A high-dose of rifampin is necessary to achieve optimal bone penetration and may improve treatment outcomes for patients with Staphylococcus aureus orthopedic implant-associated infections, according to results of a study published in Science Translational Medicine.
In this study, researchers integrated findings from both human and animal studies using a bidirectional process. They administered a chemically identical radiolabeled analog of rifampin and performed positron emission tomography (PET) with CT imaging on prospectively enrolled patients with confirmed S aureus bone infection (n=3) or without orthopedic infection (n=12). Results showed that the bone to plasma area under the concentration-time curve (AUC) ratio was 0.14 (IQR, 0.09-0.19).. To facilitate further studies with a mouse model of S aureus orthopedic implant infection, the researchers used PET-based pharmacokinetic modeling to predict rifampin concentration-time profiles in bone.
Among mice, treatment with high-dose rifampin (35 mg/kg) once daily was found to significantly increase bone concentrations compared with a standard dose (10-15 mg/kg) once daily (2 mg/L vs <0.2 mg/L) and also achieved increased bacterial killing (85%; P <.05) and biofilm disruption. Compared with the recommended 6-week course of standard-dose rifampin, a 4-week course of high-dose rifampin with vancomycin was noninferior (risk difference, -6.7; 90% CI, -20 to 6.9), ameliorated antimicrobial resistance (0% vs 38%; P =.04), and mitigated adverse bone remodeling (P <.01) in mice.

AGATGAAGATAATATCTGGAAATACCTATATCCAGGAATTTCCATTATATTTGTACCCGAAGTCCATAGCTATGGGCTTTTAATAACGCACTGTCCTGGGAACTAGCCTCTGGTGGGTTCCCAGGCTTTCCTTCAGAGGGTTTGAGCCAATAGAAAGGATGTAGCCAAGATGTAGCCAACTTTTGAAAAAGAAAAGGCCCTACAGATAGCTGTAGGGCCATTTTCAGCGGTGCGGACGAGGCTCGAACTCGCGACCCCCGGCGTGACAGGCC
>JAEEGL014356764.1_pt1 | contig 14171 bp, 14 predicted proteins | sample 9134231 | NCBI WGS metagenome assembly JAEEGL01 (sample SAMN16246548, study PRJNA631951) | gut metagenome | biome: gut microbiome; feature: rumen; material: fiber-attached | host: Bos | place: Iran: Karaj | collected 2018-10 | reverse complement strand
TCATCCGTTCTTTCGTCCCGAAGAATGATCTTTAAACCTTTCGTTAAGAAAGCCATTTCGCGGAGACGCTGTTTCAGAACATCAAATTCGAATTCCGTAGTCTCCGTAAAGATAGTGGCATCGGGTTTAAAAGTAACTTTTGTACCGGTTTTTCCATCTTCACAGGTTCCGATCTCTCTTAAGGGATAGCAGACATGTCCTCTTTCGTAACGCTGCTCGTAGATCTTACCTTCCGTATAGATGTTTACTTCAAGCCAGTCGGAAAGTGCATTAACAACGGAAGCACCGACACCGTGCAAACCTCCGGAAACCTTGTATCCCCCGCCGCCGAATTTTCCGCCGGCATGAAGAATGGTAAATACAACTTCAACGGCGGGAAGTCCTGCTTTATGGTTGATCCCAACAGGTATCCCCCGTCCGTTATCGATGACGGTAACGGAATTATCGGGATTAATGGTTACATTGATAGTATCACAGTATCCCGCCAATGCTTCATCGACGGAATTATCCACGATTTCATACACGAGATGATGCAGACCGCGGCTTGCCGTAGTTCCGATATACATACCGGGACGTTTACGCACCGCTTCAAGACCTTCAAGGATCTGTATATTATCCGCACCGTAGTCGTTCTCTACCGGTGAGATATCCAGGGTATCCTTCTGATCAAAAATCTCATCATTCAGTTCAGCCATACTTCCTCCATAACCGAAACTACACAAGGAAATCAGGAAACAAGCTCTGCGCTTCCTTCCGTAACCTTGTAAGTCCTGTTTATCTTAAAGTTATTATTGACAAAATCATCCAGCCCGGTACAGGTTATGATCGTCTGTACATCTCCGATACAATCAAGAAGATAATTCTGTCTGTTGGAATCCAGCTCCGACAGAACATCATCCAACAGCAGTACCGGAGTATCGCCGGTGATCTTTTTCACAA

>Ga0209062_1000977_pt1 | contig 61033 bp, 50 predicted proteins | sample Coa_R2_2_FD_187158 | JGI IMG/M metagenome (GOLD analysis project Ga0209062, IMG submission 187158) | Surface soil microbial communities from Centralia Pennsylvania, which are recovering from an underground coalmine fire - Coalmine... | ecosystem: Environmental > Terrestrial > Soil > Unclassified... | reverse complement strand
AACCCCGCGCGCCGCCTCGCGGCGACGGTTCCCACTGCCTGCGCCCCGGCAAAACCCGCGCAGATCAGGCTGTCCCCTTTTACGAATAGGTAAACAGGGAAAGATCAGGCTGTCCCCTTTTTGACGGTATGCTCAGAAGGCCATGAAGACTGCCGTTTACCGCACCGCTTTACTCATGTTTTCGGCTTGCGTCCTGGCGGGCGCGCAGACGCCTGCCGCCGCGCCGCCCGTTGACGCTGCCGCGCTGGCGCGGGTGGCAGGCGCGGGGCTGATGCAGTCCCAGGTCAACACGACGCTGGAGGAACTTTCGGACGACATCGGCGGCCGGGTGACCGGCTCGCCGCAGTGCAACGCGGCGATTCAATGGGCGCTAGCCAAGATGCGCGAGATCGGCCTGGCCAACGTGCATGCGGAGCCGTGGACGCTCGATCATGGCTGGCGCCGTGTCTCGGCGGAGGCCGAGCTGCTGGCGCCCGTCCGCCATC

The researchers performed whole-genome sequencing and found that mice treated with high-dose rifampin had a decreased selection of bacterial mutations conferring rifampin resistance or mutations in genes potentially linked to resistance.
Study limitations included testing high-dose rifampin against a single community-acquired strain of methicillin-resistant S aureus and testing only rifampin combination treatment with either vancomycin or linezolid. Other limitations included its small sample size, starting treatment 14 days after infection to allow for biofilm formation, and significant comorbidities among the study patients.
According to the researchers, “these results should be the basis of future clinical studies to evaluate the efficacy of high-dose rifampin–containing regimens for S aureus orthopedic implant–associated infections.”
Disclosure: Some authors declared affiliations with biotech, pharmaceutical, and/or device companies. Please see the original reference for a full list of disclosures.
Gorden O, Lee DE, Liu B, et al. Dynamic PET-facilitated modeling and high-dose rifampin regimens for Staphylococcus aureus orthopedic implant-associated infections. Sci Transl Med. Published online December 1, 2021. doi: 10.1126/scitranslmed.abl6851